Just because we may be allocating our attention differently as a function of the technologies we may be using, it doesn’t mean that the way our attention actually can function has changed,” Morton told the Ottawa Citizen. “Digital technologies dovetail seamlessly into the information processing abilities of our brain.”
The study further reveals that the rate at which humans now process information is faster than before handheld technology took hold of everyday life. Among the top four factors that impact attentions spans the most are media consumption, social media usage, technology adoption rates and multi-screening behaviors.
With regard to these factors, the study found that attention spans vary according to how one consumes media and at which rate they adopt to using it.
For example, those who adopt to social media the quickest are able to process information from interactive environments (TV) better than people who adopt to social media at a slower pace. Reversely, the so-called “late adopters” of social media tend to process information faster in non-interactive environments (not TV).
|Scooped by Howard Rheingold|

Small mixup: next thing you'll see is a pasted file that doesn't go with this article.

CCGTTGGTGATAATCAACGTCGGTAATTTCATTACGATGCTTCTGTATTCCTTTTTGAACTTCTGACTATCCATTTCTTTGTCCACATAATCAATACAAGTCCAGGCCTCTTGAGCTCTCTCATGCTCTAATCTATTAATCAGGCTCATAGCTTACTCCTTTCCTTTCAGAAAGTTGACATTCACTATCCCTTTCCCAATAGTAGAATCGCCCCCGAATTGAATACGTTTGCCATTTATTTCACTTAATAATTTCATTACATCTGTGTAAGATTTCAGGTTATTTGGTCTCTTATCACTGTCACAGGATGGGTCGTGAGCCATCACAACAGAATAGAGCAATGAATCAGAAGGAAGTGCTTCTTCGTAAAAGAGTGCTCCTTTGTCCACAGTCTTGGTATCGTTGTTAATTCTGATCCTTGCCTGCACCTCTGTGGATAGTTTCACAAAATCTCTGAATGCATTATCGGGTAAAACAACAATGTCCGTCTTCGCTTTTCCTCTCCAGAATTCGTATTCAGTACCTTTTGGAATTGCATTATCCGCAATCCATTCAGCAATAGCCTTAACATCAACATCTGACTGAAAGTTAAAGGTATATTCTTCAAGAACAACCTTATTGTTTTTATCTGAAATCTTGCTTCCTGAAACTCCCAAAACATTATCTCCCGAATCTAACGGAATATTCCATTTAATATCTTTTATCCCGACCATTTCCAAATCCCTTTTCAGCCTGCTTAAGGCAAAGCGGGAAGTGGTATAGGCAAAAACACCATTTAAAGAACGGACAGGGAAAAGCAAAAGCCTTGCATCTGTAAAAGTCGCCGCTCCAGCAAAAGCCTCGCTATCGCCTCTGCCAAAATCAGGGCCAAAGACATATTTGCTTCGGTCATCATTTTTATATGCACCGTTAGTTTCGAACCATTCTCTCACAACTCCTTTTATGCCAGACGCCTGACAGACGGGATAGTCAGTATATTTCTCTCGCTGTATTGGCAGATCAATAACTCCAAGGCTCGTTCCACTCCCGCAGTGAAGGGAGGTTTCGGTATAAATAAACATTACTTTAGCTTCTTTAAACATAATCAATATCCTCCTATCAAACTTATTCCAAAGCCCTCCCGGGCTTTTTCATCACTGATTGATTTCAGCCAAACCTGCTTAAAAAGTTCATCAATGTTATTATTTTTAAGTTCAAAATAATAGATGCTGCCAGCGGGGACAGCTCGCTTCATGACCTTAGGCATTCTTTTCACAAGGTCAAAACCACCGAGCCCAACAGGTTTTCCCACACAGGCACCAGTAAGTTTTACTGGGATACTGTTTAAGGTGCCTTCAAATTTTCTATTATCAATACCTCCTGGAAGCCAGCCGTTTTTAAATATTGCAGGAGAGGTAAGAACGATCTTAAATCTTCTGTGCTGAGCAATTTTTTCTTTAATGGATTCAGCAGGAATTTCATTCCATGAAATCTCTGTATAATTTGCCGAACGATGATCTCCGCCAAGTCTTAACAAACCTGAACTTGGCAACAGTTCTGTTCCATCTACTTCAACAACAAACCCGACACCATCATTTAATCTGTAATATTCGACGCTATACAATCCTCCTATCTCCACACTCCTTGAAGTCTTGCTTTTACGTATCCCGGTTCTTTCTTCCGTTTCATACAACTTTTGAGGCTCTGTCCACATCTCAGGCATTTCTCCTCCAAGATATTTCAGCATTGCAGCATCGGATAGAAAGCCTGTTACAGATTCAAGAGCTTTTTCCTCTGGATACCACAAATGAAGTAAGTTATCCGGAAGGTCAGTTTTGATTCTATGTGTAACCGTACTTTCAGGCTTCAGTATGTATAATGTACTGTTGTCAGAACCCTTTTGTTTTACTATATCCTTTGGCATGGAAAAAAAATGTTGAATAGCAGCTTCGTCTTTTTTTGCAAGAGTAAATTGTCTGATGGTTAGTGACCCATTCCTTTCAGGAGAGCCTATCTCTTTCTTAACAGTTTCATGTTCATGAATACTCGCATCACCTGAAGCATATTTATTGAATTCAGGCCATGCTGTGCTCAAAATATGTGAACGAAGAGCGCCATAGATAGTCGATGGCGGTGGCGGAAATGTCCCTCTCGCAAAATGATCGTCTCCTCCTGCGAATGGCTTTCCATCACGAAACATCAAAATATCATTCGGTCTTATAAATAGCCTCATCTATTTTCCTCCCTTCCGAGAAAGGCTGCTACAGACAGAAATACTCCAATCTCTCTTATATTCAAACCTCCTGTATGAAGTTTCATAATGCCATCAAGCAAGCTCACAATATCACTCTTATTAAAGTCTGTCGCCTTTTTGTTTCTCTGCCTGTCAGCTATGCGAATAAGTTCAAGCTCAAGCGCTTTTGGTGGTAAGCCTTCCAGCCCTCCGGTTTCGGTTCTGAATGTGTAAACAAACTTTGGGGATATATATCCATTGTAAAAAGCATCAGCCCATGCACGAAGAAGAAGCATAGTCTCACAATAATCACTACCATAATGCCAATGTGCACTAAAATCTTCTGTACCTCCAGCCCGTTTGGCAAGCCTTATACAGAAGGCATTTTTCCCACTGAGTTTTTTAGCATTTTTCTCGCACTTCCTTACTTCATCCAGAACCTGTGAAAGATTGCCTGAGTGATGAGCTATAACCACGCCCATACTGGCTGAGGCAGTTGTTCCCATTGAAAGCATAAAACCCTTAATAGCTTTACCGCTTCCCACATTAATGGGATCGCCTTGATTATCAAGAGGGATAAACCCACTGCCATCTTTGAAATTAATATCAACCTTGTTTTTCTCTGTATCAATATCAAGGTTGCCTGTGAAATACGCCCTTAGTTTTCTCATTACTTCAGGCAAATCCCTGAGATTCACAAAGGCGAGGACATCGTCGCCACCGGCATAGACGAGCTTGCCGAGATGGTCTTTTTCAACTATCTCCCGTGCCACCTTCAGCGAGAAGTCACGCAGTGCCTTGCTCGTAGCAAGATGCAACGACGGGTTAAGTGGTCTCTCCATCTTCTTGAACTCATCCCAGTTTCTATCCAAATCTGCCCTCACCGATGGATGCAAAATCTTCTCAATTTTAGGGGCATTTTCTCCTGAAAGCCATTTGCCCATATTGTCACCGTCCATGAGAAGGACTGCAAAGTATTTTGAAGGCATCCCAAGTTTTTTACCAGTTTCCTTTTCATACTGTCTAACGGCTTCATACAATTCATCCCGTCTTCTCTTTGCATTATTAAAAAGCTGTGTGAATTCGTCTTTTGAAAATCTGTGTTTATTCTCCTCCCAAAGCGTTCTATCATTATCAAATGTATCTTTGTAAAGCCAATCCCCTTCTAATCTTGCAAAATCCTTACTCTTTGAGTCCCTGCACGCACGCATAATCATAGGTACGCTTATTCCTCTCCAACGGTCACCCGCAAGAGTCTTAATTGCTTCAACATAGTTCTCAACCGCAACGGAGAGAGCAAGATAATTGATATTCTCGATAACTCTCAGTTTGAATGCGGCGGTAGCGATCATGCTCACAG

This new study by Microsoft seems to indicate that the average attention span has diminished from 12 seconds in 2000, to around 8 seconds today. The infotention angle is that those who use social media and multiple screens process information faster. Still a very crude measure, but the hypothesis I'd like to see pursued is that some people have taught themselves to coordinate their attentional mechanisms and their media more effectively. Classic Nass study on media multitasking indicates that it does not improve productivity; however, the Nass study was about more general media-related activities using unrelated information streams., not (as he told me) on how people consciously coordinate attentional activities and multiple related information streams.